Can you Repeat Please? The 3 Skills to Understand Native Speakers

The-3-Skills-to-Understand-Native-Speakers

You might have noticed by now that native speakers are not easy to understand. One thing is being in a classroom with your teacher slowing his speech down to make sure everyone understands, and another is to speak with a native English speaker when waiting for the bus. They speak too fast, they cut their words, they eat them and sometimes they even mumble them.

Although it sounds definitely as a hard scenario, it is something you will encounter quite often. Just think about it. Do you do the same in your native language? Do you start speaking so fast that even your friends need to tell you to slow down?

I know it happens to me. Quite funny actually, as I am an English teacher. When giving my lessons, I will make sure every word that comes through my mouth is as clear as possible. When talking to my native friends, however, will speak as fast as the ideas come to my head.

The thing is that this also happens with most native speakers, and it can become a bit of a challenge for students.

After helping countless English learners understand me, today I want to give you 3 powerful skills you need to work on in order to understand native English speakers.

The 3 skills to understand native speakers

Vocabulary: Idioms and phrasal verbs

When listening to native speakers, you will ALWAYS listen to vocabulary you simply won’t understand, and because of it, it is the first skill you need to work on. You see, if you don’t know enough vocab to understand the contents of native speech, it won’t be even possible to understand the challenges of pronunciation and connected speech.

There are thousands of phrasal verbs, slang, idioms, and colloquialisms that permeate the English language, and even the most advanced speakers are always encountering new expressions and ways of communicating.

I get it, it sounds a bit overwhelming, but with consistent and effective practice, you will build up your vocabulary to a point where you reach native-like comprehension. You just need to get serious about it. You need to convert your short-term learning into long-term knowledge.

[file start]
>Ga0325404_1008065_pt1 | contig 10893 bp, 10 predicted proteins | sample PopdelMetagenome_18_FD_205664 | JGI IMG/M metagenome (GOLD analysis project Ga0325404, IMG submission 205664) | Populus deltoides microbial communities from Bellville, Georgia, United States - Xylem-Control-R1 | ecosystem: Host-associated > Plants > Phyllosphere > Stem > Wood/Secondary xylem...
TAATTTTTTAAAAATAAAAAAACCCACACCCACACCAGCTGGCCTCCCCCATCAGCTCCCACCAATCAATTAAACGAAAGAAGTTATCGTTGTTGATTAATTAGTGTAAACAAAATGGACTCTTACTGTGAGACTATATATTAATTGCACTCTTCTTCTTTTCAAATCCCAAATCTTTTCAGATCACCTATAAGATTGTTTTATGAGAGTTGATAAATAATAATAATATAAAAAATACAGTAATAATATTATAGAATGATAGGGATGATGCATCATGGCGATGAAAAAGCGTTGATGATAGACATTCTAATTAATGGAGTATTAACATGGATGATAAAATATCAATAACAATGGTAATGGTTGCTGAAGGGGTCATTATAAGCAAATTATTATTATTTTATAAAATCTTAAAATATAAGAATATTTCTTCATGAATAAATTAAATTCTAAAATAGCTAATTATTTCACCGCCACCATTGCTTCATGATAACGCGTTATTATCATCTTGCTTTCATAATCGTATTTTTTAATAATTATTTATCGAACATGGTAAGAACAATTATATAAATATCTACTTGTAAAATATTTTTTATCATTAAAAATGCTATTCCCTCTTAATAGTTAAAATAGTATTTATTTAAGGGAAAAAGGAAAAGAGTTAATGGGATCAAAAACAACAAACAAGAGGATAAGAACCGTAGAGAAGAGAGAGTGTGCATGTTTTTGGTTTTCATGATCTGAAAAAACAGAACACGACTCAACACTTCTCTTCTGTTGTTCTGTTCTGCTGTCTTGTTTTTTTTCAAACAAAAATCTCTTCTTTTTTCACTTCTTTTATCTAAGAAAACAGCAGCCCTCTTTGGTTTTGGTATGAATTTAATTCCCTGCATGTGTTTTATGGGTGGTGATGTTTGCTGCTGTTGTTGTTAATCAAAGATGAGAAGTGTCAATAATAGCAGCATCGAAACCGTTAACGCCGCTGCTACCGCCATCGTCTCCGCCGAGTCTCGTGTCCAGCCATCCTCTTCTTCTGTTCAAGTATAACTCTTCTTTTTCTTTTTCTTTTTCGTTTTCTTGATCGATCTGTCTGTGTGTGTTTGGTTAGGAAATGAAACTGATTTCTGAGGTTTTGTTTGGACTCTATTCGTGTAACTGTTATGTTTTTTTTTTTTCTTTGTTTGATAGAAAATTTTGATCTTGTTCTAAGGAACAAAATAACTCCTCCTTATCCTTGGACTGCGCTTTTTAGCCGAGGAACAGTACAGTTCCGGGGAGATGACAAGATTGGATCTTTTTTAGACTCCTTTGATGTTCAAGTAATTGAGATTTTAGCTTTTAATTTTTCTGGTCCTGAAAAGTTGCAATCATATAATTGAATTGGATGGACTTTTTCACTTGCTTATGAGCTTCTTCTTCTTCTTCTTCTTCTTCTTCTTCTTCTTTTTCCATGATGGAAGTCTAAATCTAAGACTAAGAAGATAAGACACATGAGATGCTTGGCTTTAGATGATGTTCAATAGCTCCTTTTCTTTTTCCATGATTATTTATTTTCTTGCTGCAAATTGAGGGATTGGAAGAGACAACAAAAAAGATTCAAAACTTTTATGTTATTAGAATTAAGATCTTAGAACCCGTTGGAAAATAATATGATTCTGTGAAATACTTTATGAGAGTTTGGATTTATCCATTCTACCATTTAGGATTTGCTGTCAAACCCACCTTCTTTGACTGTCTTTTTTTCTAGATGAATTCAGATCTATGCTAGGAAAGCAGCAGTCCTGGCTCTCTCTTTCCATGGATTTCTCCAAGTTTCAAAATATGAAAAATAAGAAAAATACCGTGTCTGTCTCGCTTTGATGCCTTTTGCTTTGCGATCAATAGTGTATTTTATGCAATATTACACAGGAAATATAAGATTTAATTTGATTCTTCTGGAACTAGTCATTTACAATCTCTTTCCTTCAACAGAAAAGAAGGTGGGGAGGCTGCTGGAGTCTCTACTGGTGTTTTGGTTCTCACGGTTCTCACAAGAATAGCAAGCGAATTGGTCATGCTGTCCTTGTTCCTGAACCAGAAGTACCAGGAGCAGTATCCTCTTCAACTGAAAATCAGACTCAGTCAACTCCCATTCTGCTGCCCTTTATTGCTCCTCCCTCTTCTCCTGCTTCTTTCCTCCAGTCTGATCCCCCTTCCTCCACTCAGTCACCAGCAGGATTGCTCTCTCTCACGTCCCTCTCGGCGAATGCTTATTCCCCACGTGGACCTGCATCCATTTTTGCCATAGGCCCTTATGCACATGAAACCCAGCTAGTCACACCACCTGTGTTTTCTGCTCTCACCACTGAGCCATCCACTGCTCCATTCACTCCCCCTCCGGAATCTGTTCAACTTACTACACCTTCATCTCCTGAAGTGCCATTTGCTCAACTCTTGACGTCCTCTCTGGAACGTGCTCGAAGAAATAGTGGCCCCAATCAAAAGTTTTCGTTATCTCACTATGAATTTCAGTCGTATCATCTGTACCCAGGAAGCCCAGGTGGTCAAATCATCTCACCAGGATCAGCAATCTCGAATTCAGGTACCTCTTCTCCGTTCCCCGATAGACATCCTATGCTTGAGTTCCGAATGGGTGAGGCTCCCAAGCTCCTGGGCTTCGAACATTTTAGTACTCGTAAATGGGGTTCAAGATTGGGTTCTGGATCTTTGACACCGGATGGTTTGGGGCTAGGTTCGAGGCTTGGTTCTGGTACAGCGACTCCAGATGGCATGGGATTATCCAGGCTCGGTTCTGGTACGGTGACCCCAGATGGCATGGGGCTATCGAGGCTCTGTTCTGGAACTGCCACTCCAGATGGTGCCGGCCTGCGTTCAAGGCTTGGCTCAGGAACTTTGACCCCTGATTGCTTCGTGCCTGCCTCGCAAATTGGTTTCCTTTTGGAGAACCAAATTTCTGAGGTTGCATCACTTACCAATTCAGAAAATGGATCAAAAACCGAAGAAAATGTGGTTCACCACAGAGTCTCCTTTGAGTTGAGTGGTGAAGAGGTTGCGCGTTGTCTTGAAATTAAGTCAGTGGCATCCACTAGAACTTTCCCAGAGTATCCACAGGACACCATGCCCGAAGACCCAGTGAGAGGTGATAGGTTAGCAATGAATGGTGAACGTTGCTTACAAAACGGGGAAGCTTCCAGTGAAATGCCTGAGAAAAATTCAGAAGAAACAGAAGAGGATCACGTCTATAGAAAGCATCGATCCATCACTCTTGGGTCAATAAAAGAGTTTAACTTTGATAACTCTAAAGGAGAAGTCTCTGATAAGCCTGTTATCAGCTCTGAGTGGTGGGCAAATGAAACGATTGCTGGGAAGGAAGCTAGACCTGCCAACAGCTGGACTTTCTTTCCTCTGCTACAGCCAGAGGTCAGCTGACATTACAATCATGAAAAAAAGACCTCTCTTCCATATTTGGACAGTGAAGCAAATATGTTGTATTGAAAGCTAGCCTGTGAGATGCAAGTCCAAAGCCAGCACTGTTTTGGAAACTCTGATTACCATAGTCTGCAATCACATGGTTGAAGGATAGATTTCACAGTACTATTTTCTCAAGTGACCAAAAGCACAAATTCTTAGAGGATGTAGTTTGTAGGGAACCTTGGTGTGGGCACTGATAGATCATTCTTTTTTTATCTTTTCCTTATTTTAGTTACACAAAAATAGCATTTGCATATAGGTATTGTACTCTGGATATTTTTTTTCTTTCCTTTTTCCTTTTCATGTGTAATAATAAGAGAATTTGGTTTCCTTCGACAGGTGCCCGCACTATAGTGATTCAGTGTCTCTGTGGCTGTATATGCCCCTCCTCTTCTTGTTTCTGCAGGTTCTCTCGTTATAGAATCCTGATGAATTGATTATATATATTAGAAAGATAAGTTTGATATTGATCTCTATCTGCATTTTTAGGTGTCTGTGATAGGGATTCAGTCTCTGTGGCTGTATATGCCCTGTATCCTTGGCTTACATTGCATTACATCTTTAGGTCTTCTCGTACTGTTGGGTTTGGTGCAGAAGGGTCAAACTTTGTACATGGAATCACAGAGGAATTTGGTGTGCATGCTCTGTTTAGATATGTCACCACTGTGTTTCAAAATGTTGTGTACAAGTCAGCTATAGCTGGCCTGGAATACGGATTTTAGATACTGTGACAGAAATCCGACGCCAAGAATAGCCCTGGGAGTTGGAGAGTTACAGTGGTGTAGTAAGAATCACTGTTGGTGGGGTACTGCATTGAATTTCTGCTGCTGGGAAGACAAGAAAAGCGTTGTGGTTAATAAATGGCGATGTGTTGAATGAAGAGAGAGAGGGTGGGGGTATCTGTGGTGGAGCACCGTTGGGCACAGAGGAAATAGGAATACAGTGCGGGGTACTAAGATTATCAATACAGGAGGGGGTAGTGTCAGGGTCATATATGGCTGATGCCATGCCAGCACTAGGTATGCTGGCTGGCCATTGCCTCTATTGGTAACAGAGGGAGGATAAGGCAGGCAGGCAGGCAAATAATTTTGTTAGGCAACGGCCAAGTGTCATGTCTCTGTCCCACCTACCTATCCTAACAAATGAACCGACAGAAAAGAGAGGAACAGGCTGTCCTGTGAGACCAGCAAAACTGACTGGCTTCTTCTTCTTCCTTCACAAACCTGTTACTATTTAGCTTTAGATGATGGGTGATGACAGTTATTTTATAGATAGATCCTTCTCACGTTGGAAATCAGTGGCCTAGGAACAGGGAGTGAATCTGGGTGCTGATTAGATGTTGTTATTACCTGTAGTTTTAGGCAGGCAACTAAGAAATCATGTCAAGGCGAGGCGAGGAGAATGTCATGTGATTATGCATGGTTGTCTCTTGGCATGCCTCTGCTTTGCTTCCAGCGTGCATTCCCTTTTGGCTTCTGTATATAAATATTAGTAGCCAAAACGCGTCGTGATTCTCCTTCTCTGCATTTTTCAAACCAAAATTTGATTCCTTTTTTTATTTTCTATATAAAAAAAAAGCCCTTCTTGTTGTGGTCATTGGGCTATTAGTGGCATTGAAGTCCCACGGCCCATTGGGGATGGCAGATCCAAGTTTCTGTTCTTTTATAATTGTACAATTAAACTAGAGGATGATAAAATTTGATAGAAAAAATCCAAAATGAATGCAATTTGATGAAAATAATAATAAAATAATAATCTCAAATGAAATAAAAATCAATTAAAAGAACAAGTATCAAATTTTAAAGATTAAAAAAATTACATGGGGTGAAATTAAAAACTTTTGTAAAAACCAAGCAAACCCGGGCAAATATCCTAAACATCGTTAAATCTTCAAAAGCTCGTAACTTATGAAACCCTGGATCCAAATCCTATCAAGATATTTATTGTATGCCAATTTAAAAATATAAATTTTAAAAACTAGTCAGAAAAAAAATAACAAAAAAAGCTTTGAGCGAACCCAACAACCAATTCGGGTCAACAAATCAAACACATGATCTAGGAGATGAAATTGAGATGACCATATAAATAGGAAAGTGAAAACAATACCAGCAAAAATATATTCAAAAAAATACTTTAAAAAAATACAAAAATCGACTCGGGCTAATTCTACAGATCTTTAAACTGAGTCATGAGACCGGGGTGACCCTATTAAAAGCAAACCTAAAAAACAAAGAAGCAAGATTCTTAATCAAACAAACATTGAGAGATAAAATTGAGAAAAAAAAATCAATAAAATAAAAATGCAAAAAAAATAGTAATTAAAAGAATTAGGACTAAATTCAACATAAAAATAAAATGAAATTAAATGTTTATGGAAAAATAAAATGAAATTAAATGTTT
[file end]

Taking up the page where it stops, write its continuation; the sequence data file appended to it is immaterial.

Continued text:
For this, I personally recommend using a digital vocabulary training tool called Anki, or similar tools such as Quizlet or Memrise. They used spaced repetition technology to review the new information on a programmed schedule. We as humans have a tendency to forget information learned recently, and this tool addresses that exact problem by exposing you to new words constantly.

Pronunciation: Connected Speech

The second aspect of native listening comprehension that will surely interfere with your comprehension is native connected speech. This is often the most frustrating skill to master for intermediate English learners.

Native speakers usually don’t speak all nice and organized, the way your English teacher used to. We tend to connect, reduce, and eat our words. Some of them do it more than others, but it is universal. Maybe some of these examples will be familiar to you:

  • Going to = gonna
  • Go to = gotta
  • Want to = wanna

For this, it is good to have a basic understanding of the rules of connected speech, as they will really help you understand and work with real audio samples.

As a good exercise, watch a video of your favorite English TV show. Read a transcript of what is being said to understand it better but don’t focus too much on the text. Be open to the sounds of the language, and how it might be different from what you would expect.

For more dedicated learners, a voice recorder can be HUGE for your listening and speaking. I know it is painful to hear your own voice making mistakes, but getting used to it will really increase both your listening AND your pronunciation.

Cultural fluency

The final, and probably most subtle obstacle to understanding native speakers is the culture. This one is extremely important, as it really is true that you won’t ever be completely fluent in a language if you haven’t explored its culture.

Cultural fluency has a lot to do with history, geography, body language, memes, sports, and even humor. Humor can often be the most frustrating because our sense of humor varies from one culture to another, and even within English cultures.

It’s also important to take into account that many instances of word platy employ double meaning that requires not only culture knowledge, but also an extremely sophisticated understanding of native vocabulary.  

With the help of Google, you will be able to interpret a lot, but by just being curious and engaging with the cultural side of learning English you will activate a deeper perception in your learning experience. In addition, if you have access to a native you will have some really good questions.

With more and more practice and experience with the language, you will gradually build your cultural roots and understanding of the language, making it less of a challenge.


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